Why?

If you are going to spend a morning or afternoon on the course, why hurry around the greens? I tend to be a fast player and despise five-hour rounds, but don’t fault anyone for taking a few seconds extra to get “right” with their recovery shot. You can still play “ready golf” and not short yourself in the close attention to execution. But let me get back to the specific topic.

Maybe it’s aggravated by this rush, but most golfers I observe have a short game tempo that is too quick. Chips, pitches and recoveries are precision swings at less than full power, so they require a tempo that is slower than you might think to accommodate that precision. They are outside the “norm” of a golf swing, so give yourself several practice swings to get a feel for the tempo and power that needs to be applied to the shot at hand.

I also think this quick tempo is a result of the old adage “accelerate through the ball.” We’ve all had that pounded into our brains since we started playing, but my contention is that it is darn hard not to accelerate . . . it’s a natural order of the swing. But to mentally focus on that idea tends to produce a short, choppy swing, with no rhythm or precision. So, here’s a practice drill for you.

  1. Go to your practice range, the local ball field, schoolyard or anywhere you can safely hit golf balls 20-30 yards or less.
  2. Pick a target only 30-50 feet away and hit your normal pitch, observing the trajectory.
  3. Then try to hit each successive ball no further, but using a longer, more flowing, fluid swing motion than the one before. That means you’ll make the downswing slower and slower each time, as you are moving the club further and further back each time.

My bet is that somewhere in there you will find a swing length and tempo where that short pitch shot becomes much easier to hit, with better loft and spin, than your normal method.

The key to this is to move the club with the back and through rotation of your body core, not just your arms and hands. This allows you to control tempo and applied power with the big muscles, for more consistency.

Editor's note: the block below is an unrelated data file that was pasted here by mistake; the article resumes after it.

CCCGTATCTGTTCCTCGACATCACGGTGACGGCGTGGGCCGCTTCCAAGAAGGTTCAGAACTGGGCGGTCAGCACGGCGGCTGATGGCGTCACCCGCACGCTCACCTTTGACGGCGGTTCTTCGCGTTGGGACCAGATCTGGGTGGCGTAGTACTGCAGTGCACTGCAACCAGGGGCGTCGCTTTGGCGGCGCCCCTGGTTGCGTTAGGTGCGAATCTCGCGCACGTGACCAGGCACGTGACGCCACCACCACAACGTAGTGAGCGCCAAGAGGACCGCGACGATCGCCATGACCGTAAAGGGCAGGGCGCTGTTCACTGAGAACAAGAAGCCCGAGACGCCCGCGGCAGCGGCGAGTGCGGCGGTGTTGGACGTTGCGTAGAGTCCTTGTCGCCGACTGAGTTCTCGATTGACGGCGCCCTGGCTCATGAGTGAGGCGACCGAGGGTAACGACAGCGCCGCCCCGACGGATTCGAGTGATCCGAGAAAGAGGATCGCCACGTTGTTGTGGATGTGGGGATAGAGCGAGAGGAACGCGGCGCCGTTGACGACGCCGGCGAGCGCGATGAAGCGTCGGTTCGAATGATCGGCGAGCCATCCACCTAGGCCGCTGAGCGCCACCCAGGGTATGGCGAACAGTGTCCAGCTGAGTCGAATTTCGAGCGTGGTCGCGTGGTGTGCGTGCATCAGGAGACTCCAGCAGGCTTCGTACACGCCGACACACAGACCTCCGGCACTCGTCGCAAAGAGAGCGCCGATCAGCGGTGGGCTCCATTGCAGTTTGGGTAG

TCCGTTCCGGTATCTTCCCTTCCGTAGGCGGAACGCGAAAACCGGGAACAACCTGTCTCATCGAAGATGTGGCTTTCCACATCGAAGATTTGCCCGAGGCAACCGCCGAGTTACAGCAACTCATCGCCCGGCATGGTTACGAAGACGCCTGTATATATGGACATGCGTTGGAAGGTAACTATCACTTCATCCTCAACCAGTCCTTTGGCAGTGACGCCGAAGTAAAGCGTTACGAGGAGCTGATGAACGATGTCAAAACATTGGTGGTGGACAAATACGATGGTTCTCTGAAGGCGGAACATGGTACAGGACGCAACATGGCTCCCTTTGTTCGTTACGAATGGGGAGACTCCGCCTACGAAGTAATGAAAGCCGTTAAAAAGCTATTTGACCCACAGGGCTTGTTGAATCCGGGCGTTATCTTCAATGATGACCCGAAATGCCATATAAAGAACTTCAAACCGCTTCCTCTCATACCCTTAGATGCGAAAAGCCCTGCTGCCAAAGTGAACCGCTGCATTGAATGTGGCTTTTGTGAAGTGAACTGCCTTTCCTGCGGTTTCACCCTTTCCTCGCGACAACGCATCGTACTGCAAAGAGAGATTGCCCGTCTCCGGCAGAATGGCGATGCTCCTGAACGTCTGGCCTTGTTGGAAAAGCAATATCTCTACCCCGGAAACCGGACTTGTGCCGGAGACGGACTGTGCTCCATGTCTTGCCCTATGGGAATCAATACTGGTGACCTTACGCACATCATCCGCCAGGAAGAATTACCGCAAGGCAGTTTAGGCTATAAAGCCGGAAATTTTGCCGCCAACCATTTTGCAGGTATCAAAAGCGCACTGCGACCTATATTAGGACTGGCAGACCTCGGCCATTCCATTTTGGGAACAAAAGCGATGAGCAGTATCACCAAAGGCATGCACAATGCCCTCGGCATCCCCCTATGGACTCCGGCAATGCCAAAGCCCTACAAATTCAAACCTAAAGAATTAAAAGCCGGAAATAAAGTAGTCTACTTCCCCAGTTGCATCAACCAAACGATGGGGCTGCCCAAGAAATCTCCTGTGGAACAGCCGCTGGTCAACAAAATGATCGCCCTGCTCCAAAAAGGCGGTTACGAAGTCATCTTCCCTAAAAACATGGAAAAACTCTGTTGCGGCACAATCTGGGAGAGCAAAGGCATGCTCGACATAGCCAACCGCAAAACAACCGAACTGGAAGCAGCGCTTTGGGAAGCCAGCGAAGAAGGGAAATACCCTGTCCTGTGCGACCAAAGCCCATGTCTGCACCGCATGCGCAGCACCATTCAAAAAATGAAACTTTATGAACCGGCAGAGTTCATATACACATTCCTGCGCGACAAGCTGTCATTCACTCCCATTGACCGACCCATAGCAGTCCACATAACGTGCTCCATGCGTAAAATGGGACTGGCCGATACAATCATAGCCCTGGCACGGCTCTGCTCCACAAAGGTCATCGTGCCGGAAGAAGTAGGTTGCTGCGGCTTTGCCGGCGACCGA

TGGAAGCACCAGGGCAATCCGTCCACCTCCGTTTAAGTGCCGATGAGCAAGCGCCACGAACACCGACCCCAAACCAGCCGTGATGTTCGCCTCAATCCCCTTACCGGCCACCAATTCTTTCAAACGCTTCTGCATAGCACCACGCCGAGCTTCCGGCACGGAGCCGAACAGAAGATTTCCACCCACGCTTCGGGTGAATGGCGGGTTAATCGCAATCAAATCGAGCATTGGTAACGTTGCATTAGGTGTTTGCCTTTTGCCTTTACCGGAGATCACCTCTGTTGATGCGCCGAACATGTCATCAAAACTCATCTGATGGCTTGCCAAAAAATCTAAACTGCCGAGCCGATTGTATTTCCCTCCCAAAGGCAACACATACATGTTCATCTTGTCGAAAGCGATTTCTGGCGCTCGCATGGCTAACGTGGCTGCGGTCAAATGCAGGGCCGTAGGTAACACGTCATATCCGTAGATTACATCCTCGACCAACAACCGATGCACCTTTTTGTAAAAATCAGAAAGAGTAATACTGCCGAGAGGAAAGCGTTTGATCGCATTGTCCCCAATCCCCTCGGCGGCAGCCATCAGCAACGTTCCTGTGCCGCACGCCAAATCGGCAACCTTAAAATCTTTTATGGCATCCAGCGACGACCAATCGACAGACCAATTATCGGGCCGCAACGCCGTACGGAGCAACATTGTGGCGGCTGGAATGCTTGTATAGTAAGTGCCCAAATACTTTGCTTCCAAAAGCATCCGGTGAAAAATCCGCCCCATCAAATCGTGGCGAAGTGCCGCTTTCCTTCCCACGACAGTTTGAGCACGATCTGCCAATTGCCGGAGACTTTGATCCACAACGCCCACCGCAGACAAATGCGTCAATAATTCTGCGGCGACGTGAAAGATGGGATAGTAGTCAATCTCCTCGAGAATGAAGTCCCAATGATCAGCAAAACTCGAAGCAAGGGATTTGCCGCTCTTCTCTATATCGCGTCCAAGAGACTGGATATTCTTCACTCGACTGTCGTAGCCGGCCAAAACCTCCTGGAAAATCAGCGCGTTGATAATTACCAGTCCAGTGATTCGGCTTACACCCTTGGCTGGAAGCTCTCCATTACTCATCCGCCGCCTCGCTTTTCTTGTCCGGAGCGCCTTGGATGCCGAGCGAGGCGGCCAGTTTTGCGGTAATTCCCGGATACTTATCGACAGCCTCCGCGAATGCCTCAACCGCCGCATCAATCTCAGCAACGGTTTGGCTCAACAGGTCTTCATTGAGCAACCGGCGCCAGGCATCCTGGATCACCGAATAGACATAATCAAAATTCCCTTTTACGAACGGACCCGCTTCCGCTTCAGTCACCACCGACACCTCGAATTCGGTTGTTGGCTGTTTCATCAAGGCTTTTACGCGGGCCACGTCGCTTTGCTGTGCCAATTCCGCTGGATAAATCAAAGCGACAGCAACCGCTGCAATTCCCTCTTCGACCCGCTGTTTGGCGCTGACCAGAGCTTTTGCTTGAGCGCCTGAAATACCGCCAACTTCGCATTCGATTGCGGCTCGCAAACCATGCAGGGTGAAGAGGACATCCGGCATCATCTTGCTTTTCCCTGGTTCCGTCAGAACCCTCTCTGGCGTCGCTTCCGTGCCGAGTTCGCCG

Try this and share with all of us if it doesn’t open your eyes to a different way of short game success.

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Instruction

The Wedge Guy: The core cause of bad shots

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You are cruising through a round of golf, hitting it pretty good and then you somehow just hit an absolutely terrible shot? This isn’t a problem unique to recreational golfers trying to break 80, 90, or 100 — even the best tour professionals occasionally hit a shot that is just amazingly horrible, given their advanced skill levels.

It happens to all of us — some more frequently than others — but I’m convinced the cause is the same. I call it “getting sloppy.”

So, what do I mean by that?

Well, there was a USGA advertising campaign a while back feature Arnold Palmer, with the slogan “Swing Your Swing.” There’s a lot of truth to that advice, as we all have a swing that has — either frequently or occasionally – produced outstanding golf shots. While there is no substitute for solid mechanics and technique, I’ve always believed that if you have ever hit a truly nice golf shot, then your swing has the capacity to repeat that result more frequently than you experience.

The big question is: “Why can’t I do that more often?”

And the answer is: Because you don’t approach every shot with the same care and caution that you exhibit when your best shots are executed.

To strike a golf ball perfectly, the moon and stars have to be aligned, regardless of what your swing looks like. Your set-up position must be right. Your posture and alignment have to be spot-on. Ball position has to be precisely perfect. To get those things correct takes focused attention to each detail. But the good news is that doing so only takes a few seconds of your time before each shot.